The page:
He advocates a unified data platform capable of managing diverse data types and enabling AI models to access and interact with local data stores, both online and offline as a significant advantage. Spoiler alert: Couchbase likes to talk about unified data platform technology in relation to its ability to provide unified data platform technology, but hey, we all knew that right?

Pradhan evangelises around this approach and says that it not only improves performance but also enhances the user experience by ensuring that AI applications are responsive, reliable and capable of operating in a variety of environments.

Finally, the best architecture for mobile AI – and ultimately any AI – minimises complexity. The simpler the architecture, the more power it can dedicate to AI itself – especially important in a mobile environment.

Mobile AI safety concerns?

When considering mobile AI safety, the big area of concern is safety from hackers. Will we we get to the point of trusting the virtual assistants with our data, our movements, or even our deepest darkest thoughts. It’s much easier now to know when a scam caller is talking to you – you can tell by their tone of voice and mannerisms. In the future, when we are conversing with machines, they will literally all sound the same.

“People will assume they’re talking with a voice assistant, but it could be a hacker controlling it,” warns Hakim Akayour, head of revenue assurance at Sagacity. “This could have huge commercial impacts on an organisation if such a breach occurrs, so we are seeing companies pumping billions into security, as if that trust is broken it will be very hard to recover. However, nothing is bullet-proof. The various touchpoints and APIs that a virtual will need to interact with will create many loopholes that it will be near impossible to avoid.”

Following rising customer expectations

The Sagacity team suggest that that we have seen time and again that once a standard is set, customer expectations rise and everyone must follow. So, it stands to reason that voice and conversational style interactions will start to become commonplace in apps, with search and voice merging into one.

“Take Alexa as an example. If I need to get more batteries, I can just say ‘Alex order batteries’ today. I don’t specify what brand, which is why we have recently seen Amazon creating its own range of batteries which it will default to. Voice assistants use machine learning to identify what ‘brandless’ products – i.e. products where people just search for the item – are popular and can then ensure they are selling products through their own supply chains and add a load of markup,” added Akayour.

AWS: the view from the (mobile) cloud

For the telco industry, AWS views generative AI and machine learning playing a pivotal role in increasing operational efficiencies and business performance, enhancing the customer experience and driving innovative new offerings. Sameer Vuyyuru, director, business development for telecom industry at AWS says that like other industries, generative AI can help telcos enhance efficiencies in many functions: for example, populating RFPs, deploying chatbots to aid in sales and personalising marketing to individuals at scale.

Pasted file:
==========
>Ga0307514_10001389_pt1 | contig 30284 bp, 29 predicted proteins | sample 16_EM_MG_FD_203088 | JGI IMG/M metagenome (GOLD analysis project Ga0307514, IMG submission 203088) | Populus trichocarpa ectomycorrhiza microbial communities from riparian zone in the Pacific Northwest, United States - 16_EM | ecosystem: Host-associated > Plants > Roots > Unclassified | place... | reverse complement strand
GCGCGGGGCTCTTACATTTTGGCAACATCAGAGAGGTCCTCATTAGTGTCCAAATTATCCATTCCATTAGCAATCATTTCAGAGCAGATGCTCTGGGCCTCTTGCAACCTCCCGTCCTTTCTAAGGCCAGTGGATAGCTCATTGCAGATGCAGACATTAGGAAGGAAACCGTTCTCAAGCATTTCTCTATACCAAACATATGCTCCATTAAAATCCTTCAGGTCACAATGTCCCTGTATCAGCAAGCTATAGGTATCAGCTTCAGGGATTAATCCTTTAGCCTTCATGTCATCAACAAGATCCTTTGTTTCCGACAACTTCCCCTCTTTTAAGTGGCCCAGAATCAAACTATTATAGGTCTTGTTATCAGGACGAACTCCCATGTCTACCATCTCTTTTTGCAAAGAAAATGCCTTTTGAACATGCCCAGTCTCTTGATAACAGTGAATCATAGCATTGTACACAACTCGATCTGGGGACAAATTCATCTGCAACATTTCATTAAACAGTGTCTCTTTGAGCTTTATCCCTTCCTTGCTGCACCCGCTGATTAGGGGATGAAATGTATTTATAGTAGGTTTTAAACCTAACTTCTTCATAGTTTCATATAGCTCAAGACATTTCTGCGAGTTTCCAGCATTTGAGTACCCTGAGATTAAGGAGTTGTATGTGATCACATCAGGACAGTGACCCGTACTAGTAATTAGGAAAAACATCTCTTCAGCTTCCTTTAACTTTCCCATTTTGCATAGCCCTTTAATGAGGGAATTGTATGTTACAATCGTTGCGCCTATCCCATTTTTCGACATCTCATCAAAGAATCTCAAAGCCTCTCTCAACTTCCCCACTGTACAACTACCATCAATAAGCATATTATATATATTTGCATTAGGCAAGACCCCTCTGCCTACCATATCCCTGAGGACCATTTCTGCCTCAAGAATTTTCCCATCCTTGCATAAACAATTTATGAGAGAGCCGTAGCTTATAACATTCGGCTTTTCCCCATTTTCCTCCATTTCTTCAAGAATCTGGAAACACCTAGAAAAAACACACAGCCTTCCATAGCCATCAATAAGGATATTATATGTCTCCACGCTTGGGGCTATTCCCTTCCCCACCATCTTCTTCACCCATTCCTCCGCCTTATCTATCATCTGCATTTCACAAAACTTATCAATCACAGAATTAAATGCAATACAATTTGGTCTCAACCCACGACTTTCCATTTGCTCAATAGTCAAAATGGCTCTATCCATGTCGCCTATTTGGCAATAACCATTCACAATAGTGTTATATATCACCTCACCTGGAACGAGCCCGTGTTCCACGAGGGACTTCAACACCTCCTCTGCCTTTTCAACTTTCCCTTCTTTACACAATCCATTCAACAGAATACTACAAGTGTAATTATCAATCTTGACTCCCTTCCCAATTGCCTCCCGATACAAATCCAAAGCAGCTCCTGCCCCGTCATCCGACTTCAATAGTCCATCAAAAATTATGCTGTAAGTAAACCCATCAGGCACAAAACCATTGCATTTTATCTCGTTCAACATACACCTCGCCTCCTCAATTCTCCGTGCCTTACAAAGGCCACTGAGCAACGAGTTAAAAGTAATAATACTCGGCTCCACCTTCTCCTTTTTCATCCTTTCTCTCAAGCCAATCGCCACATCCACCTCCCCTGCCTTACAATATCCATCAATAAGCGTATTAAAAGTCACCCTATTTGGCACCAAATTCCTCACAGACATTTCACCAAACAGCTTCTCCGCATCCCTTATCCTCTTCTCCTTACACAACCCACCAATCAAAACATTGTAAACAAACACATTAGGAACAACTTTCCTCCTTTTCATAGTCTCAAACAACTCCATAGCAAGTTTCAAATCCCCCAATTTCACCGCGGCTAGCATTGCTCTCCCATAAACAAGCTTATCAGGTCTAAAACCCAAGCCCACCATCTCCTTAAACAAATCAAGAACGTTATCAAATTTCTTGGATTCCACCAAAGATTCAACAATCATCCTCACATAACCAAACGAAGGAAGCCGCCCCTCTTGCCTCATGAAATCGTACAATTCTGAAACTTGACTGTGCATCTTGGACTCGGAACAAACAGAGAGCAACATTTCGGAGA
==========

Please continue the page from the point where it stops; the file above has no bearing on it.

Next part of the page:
In fact, the AWS telco team expect to see huge growth in this area. They project that by 2026, 95% of telcos will deploy data, analytics and AI initiatives to enhance their customer experience and improve their product planning, up from 50% in 2022, according to magical analyst house Gartner. 

However, there are a few industry-specific applications AWS believes to be truly transformative. 

“Already, many telcos leverage AI to augment human interactions and improve the consistency of experience and resolution speed. Generative AI can take these activities one step further, with interactive voice response – an evolution of early chatbots deployments to help customers resolve issues or get answers to questions. In addition, generative AI can help analyse real-time call discussion to provide prompts and resources to agents to help resolve customer inquiries. Customer service agents will play a key role in the process, but we do believe generative AI can reinvent and improve every customer experience and application,” said Vuyyuru.

Continuing his strategic thread here, the AWS telco director suggests that generative AI can also play a key role in all the aspects of the network lifecycle. 

Mobile AI @ infrastructure level

“During installation of network elements, engineers rely on manuals and documented processes. Generative AI can ingest this data and provide interactive guidance and prompts to speed up and simplify installation tasks. Foundation models can also be trained on network topology and configuration data to suggest the configuration of network elements. When there is a network failure, generative AI-based applications can recommend troubleshooting actions and procedures to networking operating engineers,” notes Vuyyuru.

Lastly from AWS, the team say that generative AI can help telcos more easily identify areas where they are losing revenue or incurring revenue leakage. Deployed across business processes, generative AI can examine profits, revenues, various consumer plans, expenses and customer charges to provide recommendations on how to evolve offerings to optimise profits.

It’s immediately clear that if we ask: how does mobile AI work? Then the answer depends upon whether we’re asking the question from an infrastructure perspective, from a networking and integration perspective, from an application functionality angle or indeed from a user experience viewpoint. In most cases, we should be asking about all these factors if we want a truly robust and rounded answer. If we want to know which innovations are going to be impacting mobile AI by the end of the decade, then we won’t have to wait long either – just hold on please caller.

Image credit: Adrian Bridgwater